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Miami-Dade County to Address Work Force Housing Shortage

Miami-Dade County to Address Work Force Housing Shortage

 

The cost of renting an apartment or buying a new home or condominium in Miami is expensive. In fact, according to Wallethub.com, Miami and Miami Beach ranked 299 and 300, respectively out of 300 U.S. cities in affordability. Rents and sale prices are both extremely high, making it extremely difficult for working class people to live in the downtown, urban and eastern areas of the county.

Miami-Dade Commissioner Barbara Jordan has proposed a remedy for this problem. The Commission will consider Commissioner Jordan’s proposal to require that new developments of 20 or more units provide at least 10% of its units for work force housing. Of these units, 50% would be set aside for those earning from 60% to 79% ($48,100) of the median county income and 50% would be set aside for those earning from 80% to 140% of the median county income. A developer meeting this requirement would receive a density bonus of 15% of the total units. If the developer has no work force units, the developer must pay a fee into the county affordable housing trust. Developers may earn additional density bonuses equal to 1% for every 1% increase in the amount of work force units.

The proposed ordinance will provide that municipalities may opt out of the requirement provided that the cities adopt adequate work force housing ordinances. Two cities, in particular, have been vocal in their opposition to Commissioner Jordan’s proposal. Aventura and Sunny Isles, two small, but affluent cities which are densely populated with luxury condominiums have formally objected to the Commission. Aventura has passed an ordinance objecting to the proposed county ordinance and Sunny Isles has directed its city attorney to send a letter of objection. Both cities have some work force components in their city code, however, there is not data available as to the number of work force and affordable housing residents living in the two cities.

Many builders and developers are concerned about the ordinance as well. Jose Gonzales of the Latin Builders Association believes that the ordinance could have “unintended consequences”. For example, the density bonuses could cause additional parking requirements which in turn could inflate construction costs. This adds risk to the developer and underwriting risk to the lenders that neither are prepared to take. Another concern is how condominiums would assess the lower priced units in a building. In a luxury condominium, monthly maintenance fees equate to the mortgage payment for an average homeowner. These payments would price such work force units out of the market even if set aside for work force residents. There are clearly solutions to this problem. The work force units in a condominium could remain rentals, owned by the developer or a third party investor, or, they may have to remain much smaller than the higher end units so that they may be assessed lower. New York developers often use a “2 door” method. But, that method creates a 2 class system, shutting the lower end unit owners off from the amenities of the higher end units.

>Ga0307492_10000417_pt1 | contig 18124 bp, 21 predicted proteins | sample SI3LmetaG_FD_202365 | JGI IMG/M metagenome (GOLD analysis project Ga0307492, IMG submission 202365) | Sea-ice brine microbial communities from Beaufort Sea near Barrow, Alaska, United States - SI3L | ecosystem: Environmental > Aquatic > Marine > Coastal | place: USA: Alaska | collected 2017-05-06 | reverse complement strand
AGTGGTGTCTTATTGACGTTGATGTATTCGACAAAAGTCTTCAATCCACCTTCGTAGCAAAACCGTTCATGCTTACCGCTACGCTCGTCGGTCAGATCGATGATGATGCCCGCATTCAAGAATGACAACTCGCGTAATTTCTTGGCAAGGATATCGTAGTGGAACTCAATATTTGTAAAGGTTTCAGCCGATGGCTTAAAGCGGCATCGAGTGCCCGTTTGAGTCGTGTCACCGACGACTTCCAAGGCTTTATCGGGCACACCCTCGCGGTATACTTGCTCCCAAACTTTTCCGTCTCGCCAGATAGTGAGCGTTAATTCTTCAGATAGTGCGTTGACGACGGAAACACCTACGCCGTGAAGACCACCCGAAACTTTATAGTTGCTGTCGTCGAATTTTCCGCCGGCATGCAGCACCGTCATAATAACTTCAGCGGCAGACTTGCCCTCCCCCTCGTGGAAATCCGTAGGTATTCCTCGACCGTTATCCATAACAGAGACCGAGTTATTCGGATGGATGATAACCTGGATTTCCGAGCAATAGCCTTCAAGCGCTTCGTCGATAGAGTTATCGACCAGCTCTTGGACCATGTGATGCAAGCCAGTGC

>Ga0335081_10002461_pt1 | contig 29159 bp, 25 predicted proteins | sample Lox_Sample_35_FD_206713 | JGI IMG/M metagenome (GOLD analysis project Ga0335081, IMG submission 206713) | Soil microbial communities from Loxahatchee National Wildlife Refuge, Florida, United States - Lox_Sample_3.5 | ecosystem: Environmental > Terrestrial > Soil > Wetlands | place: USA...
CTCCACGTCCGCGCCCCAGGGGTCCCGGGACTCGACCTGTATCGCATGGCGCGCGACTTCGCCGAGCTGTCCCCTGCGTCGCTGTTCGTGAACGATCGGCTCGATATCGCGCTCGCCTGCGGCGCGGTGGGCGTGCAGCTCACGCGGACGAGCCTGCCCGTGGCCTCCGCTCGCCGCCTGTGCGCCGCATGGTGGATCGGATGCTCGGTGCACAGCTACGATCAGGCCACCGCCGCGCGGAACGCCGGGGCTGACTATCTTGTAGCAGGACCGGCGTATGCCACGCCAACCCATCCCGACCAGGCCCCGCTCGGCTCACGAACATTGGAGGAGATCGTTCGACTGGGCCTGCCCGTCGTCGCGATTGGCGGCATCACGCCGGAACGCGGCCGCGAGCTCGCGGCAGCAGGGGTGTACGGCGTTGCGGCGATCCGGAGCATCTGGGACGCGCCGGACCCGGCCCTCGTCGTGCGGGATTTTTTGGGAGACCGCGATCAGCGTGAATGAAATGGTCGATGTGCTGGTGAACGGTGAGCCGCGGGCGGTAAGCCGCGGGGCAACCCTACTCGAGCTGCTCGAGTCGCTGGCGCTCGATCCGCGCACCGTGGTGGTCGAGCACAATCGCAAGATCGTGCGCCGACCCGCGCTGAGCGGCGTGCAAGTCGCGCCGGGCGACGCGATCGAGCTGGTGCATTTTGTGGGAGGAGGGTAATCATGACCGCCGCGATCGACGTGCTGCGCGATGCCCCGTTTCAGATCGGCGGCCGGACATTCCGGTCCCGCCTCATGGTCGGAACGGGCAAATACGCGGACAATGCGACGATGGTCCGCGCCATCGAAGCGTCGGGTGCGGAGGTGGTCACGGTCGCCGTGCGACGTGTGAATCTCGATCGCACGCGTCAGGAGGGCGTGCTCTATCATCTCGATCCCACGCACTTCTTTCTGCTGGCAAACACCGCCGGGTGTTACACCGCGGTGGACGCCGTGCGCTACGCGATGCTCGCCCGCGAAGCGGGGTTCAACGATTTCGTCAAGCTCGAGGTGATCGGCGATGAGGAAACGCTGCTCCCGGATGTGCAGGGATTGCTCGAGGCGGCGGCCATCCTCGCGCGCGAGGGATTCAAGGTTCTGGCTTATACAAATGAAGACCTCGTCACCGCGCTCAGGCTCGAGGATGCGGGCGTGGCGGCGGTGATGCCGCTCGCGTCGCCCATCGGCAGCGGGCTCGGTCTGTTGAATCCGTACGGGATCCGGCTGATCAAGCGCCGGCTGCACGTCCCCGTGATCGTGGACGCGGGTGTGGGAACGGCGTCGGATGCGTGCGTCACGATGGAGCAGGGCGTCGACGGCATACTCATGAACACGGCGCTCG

Despite the high cost of Miami and the push back against the proposed ordinance, there are success stories of affordable and work force housing in Miami. Melo Group, for example, recently announced plans for Square Station, located between NE 14th Street and NE 15th Street next to the School Board Metro Mover Station. Square Station will consist of 710, 1 to 3 bedroom apartments in 2 towers. The developer has entered into a covenant with the city which provides that 96 of the 710 units will be reserved for workforce housing. Here, workforce will mean that the tenants can not earn more than 140% of the median county income. In return, the city has waived impact fees on the 96 units. This will be a tremendous cost savings to the developer.

This is not the first time I have written about the need for thoughtful affordable housing policy. It won’t be the last. Commissioner Jordan’s proposal is a good start. It might need some work, but the concept is correct. Encourage developers to provide affordable housing by offering incentives. Additional units is one way. Commissioner Jordan did not go so far as to offer an inclusionary zoning ordinance as I have previously discussed. If developers continue to push back and not accept the carrot, inclusionary zoning is a stick that needs to be wielded.

David Blattner

David Blattner

dblattner@beckerlawyers.com

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JoAnn Nesta Burnett

jburnett@beckerlawyers.com

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